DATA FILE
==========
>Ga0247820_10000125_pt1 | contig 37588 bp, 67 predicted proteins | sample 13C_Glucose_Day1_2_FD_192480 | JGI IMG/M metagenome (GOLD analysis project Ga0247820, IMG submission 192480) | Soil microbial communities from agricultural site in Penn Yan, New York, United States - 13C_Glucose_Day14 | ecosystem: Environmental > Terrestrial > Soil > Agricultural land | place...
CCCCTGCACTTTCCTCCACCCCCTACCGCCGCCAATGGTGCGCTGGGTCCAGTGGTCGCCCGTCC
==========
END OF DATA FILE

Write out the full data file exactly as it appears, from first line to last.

>Ga0247820_10000125_pt1 | contig 37588 bp, 67 predicted proteins | sample 13C_Glucose_Day1_2_FD_192480 | JGI IMG/M metagenome (GOLD analysis project Ga0247820, IMG submission 192480) | Soil microbial communities from agricultural site in Penn Yan, New York, United States - 13C_Glucose_Day14 | ecosystem: Environmental > Terrestrial > Soil > Agricultural land | place...
CCCCTGCACTTTCCTCCACCCCCTACCGCCGCCAATGGTGCGCTGGGTCCAGTGGTCGCCCGTCC